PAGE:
Relaxed genetic control of cortical organization in human brains compared with chimpanzees.

Bibliographic Collection: 
Publication Type: Journal Article
Authors: Gómez-Robles, Aida; Hopkins, William D; Schapiro, Steven J; Sherwood, Chet C
Year of Publication: 2015
Journal: Proc Natl Acad Sci U S A
Volume: 112
Issue: 48
Pagination: 14799-804
Date Published: 2015 Dec 1
Publication Language: eng
ISSN: 1091-6490
Keywords: Adult, Animals, Biological Evolution, Brain, Brain Mapping, Cerebral Cortex, Cultural Evolution, Environment, Female, Humans, Imaging, Three-Dimensional, Magnetic Resonance Imaging, Male, Neocortex, Neuronal Plasticity, Pan troglodytes, Principal Component Analysis, Species Specificity, Young Adult

The study of hominin brain evolution has focused largely on the neocortical expansion and reorganization undergone by humans as inferred from the endocranial fossil record. Comparisons of modern human brains with those of chimpanzees provide an additional line of evidence to define key neural traits that have emerged in human evolution and that underlie our unique behavioral specializations. In an attempt to identify fundamental developmental differences, we have estimated the genetic bases of brain size and cortical organization in chimpanzees and humans by studying phenotypic similarities between individuals with known kinship relationships. We show that, although heritability for brain size and cortical organization is high in chimpanzees, cerebral cortical anatomy is substantially less genetically heritable than brain size in humans, indicating greater plasticity and increased environmental influence on neurodevelopment in our species. This relaxed genetic control on cortical organization is especially marked in association areas and likely is related to underlying microstructural changes in neural circuitry. A major result of increased plasticity is that the development of neural circuits that underlie behavior is shaped by the environmental, social, and cultural context more intensively in humans than in other primate species, thus providing an anatomical basis for behavioral and cognitive evolution.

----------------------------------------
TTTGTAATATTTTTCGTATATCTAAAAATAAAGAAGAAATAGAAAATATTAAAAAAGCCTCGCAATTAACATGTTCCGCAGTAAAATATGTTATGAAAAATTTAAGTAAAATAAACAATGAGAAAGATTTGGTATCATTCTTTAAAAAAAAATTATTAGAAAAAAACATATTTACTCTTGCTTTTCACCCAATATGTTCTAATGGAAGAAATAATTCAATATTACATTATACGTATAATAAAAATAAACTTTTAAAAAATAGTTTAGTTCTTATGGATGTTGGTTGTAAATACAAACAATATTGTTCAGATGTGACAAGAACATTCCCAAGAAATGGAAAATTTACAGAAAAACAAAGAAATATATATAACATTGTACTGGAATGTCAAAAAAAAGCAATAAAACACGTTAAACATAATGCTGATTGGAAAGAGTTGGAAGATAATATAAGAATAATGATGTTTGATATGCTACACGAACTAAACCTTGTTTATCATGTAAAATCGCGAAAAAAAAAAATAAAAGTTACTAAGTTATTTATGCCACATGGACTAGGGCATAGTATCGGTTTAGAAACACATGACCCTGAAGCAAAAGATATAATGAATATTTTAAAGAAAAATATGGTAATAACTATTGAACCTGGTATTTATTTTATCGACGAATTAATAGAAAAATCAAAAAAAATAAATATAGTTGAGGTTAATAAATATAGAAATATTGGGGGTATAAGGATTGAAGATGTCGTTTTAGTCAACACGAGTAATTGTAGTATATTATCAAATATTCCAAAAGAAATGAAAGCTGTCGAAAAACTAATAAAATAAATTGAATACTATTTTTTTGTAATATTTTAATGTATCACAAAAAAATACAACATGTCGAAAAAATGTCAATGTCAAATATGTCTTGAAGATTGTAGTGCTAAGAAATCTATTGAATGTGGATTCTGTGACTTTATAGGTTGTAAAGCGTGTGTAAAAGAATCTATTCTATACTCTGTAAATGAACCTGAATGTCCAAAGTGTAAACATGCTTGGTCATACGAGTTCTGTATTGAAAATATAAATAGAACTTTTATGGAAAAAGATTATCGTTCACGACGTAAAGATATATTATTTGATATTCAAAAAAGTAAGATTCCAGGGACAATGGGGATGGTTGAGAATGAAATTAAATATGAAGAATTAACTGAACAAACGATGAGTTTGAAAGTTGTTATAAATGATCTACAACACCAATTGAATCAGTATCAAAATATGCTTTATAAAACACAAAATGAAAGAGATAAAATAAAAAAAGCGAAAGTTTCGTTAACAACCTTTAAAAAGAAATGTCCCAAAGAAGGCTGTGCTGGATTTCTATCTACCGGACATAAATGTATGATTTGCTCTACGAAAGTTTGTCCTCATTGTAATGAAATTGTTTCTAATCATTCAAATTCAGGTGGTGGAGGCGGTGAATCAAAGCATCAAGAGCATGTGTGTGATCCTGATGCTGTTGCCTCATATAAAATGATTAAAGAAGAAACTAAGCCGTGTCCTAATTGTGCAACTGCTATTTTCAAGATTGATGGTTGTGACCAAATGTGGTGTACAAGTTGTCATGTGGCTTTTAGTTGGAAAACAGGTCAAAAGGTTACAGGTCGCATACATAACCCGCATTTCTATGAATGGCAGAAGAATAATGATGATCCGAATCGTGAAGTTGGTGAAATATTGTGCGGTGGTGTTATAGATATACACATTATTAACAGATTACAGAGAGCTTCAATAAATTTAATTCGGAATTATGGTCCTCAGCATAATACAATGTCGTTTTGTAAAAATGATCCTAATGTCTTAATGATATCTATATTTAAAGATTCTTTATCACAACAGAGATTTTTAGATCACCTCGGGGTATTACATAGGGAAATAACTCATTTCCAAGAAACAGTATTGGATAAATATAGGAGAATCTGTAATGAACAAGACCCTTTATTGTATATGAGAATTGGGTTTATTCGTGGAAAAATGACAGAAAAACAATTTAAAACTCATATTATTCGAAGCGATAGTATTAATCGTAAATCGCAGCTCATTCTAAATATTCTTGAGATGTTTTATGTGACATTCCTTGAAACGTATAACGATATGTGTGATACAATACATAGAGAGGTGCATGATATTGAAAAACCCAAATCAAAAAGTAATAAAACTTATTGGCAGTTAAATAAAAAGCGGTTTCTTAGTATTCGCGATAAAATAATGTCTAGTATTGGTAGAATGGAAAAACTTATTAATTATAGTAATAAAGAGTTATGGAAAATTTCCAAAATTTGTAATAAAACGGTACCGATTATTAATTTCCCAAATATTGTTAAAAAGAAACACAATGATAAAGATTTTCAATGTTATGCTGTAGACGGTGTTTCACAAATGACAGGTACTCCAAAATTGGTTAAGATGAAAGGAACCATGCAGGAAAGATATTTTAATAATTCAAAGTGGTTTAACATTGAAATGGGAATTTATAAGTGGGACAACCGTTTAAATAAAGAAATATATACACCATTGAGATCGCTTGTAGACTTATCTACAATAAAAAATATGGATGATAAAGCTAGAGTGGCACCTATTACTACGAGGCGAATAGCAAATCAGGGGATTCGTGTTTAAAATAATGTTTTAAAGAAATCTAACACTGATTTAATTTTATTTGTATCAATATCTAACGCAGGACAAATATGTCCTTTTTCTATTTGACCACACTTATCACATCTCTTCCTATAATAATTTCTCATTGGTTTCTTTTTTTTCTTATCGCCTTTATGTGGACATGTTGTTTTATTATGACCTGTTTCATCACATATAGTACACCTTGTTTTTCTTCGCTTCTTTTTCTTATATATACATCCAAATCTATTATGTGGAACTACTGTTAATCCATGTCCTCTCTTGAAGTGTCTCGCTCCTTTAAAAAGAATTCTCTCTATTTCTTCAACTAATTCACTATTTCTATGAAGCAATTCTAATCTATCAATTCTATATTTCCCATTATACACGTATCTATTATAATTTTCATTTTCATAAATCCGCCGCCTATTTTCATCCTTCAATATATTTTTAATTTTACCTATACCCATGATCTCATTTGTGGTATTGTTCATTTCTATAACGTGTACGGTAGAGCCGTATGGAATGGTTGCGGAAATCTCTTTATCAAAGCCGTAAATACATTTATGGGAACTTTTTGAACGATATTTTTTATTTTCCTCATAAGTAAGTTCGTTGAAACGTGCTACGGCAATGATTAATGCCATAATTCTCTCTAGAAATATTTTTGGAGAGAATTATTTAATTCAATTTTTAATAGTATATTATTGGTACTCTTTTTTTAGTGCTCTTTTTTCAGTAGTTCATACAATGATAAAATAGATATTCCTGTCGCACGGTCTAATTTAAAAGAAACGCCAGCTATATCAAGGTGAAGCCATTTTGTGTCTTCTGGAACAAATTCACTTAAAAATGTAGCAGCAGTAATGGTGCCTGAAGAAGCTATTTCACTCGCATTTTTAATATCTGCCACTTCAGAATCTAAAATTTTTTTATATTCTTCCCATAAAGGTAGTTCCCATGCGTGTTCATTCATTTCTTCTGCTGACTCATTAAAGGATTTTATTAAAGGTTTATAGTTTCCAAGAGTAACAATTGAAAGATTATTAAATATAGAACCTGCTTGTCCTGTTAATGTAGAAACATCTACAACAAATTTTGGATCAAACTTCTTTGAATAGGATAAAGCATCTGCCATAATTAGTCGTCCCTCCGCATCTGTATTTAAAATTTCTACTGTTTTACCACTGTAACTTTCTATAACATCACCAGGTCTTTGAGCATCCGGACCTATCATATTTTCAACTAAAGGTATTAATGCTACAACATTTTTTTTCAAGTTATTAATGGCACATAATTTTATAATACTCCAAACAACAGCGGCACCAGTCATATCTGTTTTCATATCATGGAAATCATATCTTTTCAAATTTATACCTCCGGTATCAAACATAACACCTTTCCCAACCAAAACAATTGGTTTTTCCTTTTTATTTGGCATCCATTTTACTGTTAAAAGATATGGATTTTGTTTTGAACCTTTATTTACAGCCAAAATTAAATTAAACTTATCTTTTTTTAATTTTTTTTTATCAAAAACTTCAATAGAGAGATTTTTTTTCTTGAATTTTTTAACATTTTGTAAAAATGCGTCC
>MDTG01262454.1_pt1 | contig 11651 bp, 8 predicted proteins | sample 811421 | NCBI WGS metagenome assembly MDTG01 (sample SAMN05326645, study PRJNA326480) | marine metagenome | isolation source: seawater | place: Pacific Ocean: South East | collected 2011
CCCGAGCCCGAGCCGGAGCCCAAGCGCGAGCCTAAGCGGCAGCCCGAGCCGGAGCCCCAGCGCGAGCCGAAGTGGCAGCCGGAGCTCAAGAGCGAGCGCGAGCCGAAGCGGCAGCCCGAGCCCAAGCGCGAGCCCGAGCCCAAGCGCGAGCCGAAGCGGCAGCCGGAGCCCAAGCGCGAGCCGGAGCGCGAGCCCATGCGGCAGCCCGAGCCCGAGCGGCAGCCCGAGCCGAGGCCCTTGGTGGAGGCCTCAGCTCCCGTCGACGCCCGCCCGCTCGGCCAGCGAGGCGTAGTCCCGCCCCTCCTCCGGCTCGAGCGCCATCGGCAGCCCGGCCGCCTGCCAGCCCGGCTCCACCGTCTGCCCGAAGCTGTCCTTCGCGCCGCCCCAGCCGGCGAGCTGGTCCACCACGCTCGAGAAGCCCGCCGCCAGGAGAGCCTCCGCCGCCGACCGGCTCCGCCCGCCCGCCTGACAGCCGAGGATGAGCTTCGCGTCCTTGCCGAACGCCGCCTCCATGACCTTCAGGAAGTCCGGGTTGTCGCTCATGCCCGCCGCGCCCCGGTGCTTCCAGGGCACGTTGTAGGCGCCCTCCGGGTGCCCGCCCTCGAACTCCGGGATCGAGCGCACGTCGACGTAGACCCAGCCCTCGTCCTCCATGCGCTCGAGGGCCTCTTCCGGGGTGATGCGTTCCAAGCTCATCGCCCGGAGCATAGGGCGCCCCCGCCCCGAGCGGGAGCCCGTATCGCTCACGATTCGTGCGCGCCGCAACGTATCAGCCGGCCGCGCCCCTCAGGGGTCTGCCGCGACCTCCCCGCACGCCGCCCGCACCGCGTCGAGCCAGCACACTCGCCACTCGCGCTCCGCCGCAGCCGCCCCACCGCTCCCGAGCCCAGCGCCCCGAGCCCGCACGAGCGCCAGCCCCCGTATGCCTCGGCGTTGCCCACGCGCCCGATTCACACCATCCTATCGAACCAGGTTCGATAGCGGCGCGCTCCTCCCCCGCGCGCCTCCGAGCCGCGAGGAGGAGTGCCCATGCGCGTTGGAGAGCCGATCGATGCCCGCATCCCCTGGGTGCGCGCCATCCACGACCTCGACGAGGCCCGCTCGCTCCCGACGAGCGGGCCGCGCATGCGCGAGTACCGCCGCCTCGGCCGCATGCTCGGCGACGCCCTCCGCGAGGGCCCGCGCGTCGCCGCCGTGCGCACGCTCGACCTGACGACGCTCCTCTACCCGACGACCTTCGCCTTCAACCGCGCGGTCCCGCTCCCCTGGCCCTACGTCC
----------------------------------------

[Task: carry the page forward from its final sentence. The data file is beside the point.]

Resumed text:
DOI: 10.1073/pnas.1512646112
Alternate Journal: Proc. Natl. Acad. Sci. U.S.A.